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Belgium needs nuclear and renewables, report finds
2016-10-11

Belgium will only be able to meet its climate goals while achieving long-term electricity price stability and security of supply if it uses a combination of nuclear and renewable energy, according to a new study by PwC Enterprise Advisory.

The study was commissioned and published by country's trade body, Forum Nucléaire, to look at three scenarios to 2050 and consider their success against criteria of security of supply, electricity price competitiveness and stability, and meeting climate objectives. The first scenario sees a phaseout of nuclear power by 2025, as called for under current Belgian government policy. The second scenario sees nuclear capacity maintained at current levels of about 6 GWe, while the third assumes the continued use of 3 GWe of nuclear capacity, about half today's levels.

The study is based mainly on official quantitative data, including data from Belgian grid operator Elia, the International Energy Agency, the Energy Technology Research Institute (ETRI) and the Belgian federal planning bureau. All three scenarios include an increase in renewable energy from today's 15.7% share of Belgian production to 44.3% in 2030 and 67.4% in 2050, as per federal plans.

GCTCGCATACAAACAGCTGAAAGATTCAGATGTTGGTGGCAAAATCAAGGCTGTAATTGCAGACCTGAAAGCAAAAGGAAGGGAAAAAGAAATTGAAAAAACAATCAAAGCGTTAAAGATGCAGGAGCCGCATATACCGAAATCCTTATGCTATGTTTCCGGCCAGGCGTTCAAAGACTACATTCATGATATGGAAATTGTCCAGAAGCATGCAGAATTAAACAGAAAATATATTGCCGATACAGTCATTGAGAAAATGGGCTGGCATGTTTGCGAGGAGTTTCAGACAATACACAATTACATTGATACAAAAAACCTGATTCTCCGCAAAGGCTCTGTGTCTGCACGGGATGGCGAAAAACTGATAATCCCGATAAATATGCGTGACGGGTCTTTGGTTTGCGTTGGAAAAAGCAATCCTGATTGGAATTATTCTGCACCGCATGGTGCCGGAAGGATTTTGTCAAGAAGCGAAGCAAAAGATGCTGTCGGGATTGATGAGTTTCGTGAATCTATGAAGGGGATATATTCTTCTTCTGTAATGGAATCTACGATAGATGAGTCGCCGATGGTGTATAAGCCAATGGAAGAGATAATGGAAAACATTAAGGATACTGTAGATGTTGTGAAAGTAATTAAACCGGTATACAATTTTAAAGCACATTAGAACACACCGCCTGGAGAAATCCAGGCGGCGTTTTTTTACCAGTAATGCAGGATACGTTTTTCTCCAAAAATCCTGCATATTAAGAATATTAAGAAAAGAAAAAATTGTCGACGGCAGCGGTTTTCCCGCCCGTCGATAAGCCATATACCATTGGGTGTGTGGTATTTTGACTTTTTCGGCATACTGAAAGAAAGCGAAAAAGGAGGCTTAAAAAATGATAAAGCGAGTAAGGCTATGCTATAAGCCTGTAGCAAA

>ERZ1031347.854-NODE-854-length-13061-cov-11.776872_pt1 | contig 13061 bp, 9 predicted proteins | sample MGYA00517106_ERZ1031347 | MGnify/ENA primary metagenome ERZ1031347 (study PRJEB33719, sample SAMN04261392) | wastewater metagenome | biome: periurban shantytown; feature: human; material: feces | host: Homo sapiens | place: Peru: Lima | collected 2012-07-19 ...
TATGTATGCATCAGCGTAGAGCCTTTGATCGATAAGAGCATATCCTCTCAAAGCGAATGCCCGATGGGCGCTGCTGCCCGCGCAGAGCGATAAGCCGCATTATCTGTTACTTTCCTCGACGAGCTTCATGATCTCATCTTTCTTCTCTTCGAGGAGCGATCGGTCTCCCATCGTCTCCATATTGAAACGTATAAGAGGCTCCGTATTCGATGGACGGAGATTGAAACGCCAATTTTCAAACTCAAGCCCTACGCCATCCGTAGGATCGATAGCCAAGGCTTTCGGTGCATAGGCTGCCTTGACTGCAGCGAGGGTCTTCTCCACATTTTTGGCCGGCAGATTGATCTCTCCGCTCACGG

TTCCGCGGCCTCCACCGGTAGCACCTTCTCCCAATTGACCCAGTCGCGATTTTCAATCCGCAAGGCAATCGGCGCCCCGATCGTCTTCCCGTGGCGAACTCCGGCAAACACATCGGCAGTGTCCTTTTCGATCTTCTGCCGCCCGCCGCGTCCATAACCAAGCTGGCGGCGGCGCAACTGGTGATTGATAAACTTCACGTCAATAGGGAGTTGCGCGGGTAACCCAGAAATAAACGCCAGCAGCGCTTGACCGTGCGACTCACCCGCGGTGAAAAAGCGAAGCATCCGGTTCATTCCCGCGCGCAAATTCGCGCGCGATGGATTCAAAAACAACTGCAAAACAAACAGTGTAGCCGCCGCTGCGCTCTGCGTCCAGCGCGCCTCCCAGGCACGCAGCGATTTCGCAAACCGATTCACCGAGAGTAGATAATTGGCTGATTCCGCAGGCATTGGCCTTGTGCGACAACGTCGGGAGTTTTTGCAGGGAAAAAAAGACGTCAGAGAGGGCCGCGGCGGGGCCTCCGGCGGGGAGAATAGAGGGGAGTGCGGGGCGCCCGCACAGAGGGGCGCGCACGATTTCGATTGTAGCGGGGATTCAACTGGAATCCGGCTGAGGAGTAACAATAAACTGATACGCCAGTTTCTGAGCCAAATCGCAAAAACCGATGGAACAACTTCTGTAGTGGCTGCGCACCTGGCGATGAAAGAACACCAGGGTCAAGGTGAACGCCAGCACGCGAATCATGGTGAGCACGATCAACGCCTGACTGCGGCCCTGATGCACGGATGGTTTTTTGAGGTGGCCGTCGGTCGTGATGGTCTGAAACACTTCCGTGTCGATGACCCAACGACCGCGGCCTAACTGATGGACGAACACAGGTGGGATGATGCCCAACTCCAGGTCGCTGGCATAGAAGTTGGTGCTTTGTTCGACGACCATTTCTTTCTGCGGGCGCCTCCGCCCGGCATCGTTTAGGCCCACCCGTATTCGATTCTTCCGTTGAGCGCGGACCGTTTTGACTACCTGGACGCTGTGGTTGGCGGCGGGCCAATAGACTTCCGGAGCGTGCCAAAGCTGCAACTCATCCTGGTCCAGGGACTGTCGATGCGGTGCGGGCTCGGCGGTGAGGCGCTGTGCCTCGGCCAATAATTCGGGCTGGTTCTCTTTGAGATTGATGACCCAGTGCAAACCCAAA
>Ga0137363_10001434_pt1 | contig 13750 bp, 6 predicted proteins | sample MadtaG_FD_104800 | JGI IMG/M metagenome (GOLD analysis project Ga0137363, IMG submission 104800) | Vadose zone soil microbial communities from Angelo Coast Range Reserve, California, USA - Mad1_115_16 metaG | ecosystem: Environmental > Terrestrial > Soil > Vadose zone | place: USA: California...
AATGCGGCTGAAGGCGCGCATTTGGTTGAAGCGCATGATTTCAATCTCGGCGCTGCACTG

The study found that climate targets could not be met in the nuclear phaseout scenario. Even with 'massive' development of renewable energy sources, a nuclear phaseout would lead to a 'considerable deterioration' in Belgium's carbon footprint by 2050, with the country needing to resort to imports and 'more expensive power plants', it found. Only the scenario combining renewables with 6 GWe of nuclear capacity was found to be capable of reducing carbon dioxide emissions to be in line with Belgian and European objectives.

The study found that without nuclear capacity, Belgian generation would not be enough to meet the country's demand. By 2050, with 3 GWe nuclear capacity the country would still need to cover about 16.5% of its needs from conventional power plants or imports, but nuclear capacity of 6 GWe would even produce a small surplus, allowing the country to be an exporter of electricity. It also found the inclusion of nuclear in the energy mix would help to keep electricity costs competitive 'when the mix will comprise a significant share of renewable sources whose average production cost is higher.'

'This study demonstrates the advantageous compatibility between renewable and nuclear energy,' said the director of Forum Nucléaire, Marielle Rogie.

Belgium's seven operating nuclear reactors - four at Doel and three at Tihange - currently produce about half of the country's electricity. Under current Belgian law, nuclear power is to be phased out by 2025.

  
 
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